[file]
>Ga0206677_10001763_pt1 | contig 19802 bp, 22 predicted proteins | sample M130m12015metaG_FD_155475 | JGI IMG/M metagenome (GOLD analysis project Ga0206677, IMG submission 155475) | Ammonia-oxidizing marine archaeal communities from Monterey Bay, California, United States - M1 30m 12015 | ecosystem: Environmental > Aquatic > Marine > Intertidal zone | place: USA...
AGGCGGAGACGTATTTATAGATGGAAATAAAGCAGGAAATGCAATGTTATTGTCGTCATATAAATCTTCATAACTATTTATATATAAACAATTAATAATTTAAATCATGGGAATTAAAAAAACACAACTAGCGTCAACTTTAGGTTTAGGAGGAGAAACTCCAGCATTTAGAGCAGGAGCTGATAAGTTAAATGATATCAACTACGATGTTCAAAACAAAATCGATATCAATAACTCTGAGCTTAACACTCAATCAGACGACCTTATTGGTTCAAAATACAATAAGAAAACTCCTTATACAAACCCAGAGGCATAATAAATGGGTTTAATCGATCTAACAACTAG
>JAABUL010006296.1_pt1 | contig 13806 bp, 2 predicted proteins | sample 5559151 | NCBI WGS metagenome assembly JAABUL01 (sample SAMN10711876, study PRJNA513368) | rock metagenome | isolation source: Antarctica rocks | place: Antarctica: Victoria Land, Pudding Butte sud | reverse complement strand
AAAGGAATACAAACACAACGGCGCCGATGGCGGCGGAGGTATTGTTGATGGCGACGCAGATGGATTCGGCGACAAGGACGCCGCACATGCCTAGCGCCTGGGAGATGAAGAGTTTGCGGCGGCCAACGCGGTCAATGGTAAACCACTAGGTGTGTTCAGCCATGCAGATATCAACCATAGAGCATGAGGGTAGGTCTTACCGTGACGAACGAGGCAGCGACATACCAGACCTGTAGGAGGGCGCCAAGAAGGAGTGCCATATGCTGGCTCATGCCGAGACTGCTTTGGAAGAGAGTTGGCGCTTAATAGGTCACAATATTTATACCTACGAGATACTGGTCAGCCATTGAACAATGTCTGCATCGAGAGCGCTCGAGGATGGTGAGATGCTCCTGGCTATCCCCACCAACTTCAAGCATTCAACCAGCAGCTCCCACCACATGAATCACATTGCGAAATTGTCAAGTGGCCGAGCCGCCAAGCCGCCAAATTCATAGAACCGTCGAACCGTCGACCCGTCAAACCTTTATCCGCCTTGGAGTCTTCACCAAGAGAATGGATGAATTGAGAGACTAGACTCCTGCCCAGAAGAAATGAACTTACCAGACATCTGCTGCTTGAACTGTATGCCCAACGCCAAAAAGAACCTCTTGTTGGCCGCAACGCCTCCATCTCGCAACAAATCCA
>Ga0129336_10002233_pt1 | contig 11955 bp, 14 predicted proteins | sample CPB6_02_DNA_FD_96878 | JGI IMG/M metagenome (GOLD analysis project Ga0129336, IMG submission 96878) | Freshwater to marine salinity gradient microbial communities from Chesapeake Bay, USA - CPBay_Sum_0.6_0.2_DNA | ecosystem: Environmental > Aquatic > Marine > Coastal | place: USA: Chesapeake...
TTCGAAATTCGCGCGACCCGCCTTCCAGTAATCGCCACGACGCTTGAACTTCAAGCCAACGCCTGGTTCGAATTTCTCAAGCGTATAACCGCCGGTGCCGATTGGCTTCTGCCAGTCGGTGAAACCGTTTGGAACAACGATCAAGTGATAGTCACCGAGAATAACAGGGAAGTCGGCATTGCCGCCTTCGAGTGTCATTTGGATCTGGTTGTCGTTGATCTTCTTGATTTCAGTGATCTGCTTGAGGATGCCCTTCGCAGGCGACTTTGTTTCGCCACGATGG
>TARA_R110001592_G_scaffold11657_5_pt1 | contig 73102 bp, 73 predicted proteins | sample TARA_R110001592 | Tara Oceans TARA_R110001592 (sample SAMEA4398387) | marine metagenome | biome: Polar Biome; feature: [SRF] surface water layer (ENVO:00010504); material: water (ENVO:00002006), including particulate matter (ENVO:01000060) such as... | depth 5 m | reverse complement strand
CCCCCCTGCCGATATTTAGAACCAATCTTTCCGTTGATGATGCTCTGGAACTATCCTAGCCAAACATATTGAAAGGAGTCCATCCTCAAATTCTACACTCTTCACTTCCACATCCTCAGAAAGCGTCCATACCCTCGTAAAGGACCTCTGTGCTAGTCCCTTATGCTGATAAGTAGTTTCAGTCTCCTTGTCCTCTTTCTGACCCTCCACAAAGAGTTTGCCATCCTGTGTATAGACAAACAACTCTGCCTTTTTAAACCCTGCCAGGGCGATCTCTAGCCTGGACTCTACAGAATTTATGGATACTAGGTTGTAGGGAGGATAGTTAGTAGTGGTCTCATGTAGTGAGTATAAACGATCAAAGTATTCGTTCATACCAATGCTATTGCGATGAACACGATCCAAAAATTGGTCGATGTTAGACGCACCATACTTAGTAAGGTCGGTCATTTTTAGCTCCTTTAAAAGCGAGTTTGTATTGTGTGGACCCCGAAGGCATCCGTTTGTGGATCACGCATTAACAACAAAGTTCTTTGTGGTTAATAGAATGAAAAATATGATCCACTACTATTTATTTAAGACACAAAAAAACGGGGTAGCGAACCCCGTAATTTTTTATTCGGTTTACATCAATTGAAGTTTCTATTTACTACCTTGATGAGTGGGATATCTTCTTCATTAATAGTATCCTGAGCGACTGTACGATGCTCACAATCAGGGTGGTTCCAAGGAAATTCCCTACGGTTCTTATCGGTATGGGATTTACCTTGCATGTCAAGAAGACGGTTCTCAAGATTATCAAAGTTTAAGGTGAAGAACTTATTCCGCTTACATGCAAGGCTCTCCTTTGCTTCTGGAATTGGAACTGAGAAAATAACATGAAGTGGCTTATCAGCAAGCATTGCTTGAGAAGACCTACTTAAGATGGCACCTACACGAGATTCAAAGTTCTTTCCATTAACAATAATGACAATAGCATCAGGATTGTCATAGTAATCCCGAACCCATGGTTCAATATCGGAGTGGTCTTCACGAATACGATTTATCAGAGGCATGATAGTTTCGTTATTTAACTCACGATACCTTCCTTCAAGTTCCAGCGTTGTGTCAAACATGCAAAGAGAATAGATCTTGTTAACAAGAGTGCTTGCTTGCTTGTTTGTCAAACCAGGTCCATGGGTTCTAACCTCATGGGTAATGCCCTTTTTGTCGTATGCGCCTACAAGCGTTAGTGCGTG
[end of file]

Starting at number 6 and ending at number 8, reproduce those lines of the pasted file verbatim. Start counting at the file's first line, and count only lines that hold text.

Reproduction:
TTCGAAATTCGCGCGACCCGCCTTCCAGTAATCGCCACGACGCTTGAACTTCAAGCCAACGCCTGGTTCGAATTTCTCAAGCGTATAACCGCCGGTGCCGATTGGCTTCTGCCAGTCGGTGAAACCGTTTGGAACAACGATCAAGTGATAGTCACCGAGAATAACAGGGAAGTCGGCATTGCCGCCTTCGAGTGTCATTTGGATCTGGTTGTCGTTGATCTTCTTGATTTCAGTGATCTGCTTGAGGATGCCCTTCGCAGGCGACTTTGTTTCGCCACGATGG
>TARA_R110001592_G_scaffold11657_5_pt1 | contig 73102 bp, 73 predicted proteins | sample TARA_R110001592 | Tara Oceans TARA_R110001592 (sample SAMEA4398387) | marine metagenome | biome: Polar Biome; feature: [SRF] surface water layer (ENVO:00010504); material: water (ENVO:00002006), including particulate matter (ENVO:01000060) such as... | depth 5 m | reverse complement strand
CCCCCCTGCCGATATTTAGAACCAATCTTTCCGTTGATGATGCTCTGGAACTATCCTAGCCAAACATATTGAAAGGAGTCCATCCTCAAATTCTACACTCTTCACTTCCACATCCTCAGAAAGCGTCCATACCCTCGTAAAGGACCTCTGTGCTAGTCCCTTATGCTGATAAGTAGTTTCAGTCTCCTTGTCCTCTTTCTGACCCTCCACAAAGAGTTTGCCATCCTGTGTATAGACAAACAACTCTGCCTTTTTAAACCCTGCCAGGGCGATCTCTAGCCTGGACTCTACAGAATTTATGGATACTAGGTTGTAGGGAGGATAGTTAGTAGTGGTCTCATGTAGTGAGTATAAACGATCAAAGTATTCGTTCATACCAATGCTATTGCGATGAACACGATCCAAAAATTGGTCGATGTTAGACGCACCATACTTAGTAAGGTCGGTCATTTTTAGCTCCTTTAAAAGCGAGTTTGTATTGTGTGGACCCCGAAGGCATCCGTTTGTGGATCACGCATTAACAACAAAGTTCTTTGTGGTTAATAGAATGAAAAATATGATCCACTACTATTTATTTAAGACACAAAAAAACGGGGTAGCGAACCCCGTAATTTTTTATTCGGTTTACATCAATTGAAGTTTCTATTTACTACCTTGATGAGTGGGATATCTTCTTCATTAATAGTATCCTGAGCGACTGTACGATGCTCACAATCAGGGTGGTTCCAAGGAAATTCCCTACGGTTCTTATCGGTATGGGATTTACCTTGCATGTCAAGAAGACGGTTCTCAAGATTATCAAAGTTTAAGGTGAAGAACTTATTCCGCTTACATGCAAGGCTCTCCTTTGCTTCTGGAATTGGAACTGAGAAAATAACATGAAGTGGCTTATCAGCAAGCATTGCTTGAGAAGACCTACTTAAGATGGCACCTACACGAGATTCAAAGTTCTTTCCATTAACAATAATGACAATAGCATCAGGATTGTCATAGTAATCCCGAACCCATGGTTCAATATCGGAGTGGTCTTCACGAATACGATTTATCAGAGGCATGATAGTTTCGTTATTTAACTCACGATACCTTCCTTCAAGTTCCAGCGTTGTGTCAAACATGCAAAGAGAATAGATCTTGTTAACAAGAGTGCTTGCTTGCTTGTTTGTCAAACCAGGTCCATGGGTTCTAACCTCATGGGTAATGCCCTTTTTGTCGTATGCGCCTACAAGCGTTAGTGCGTG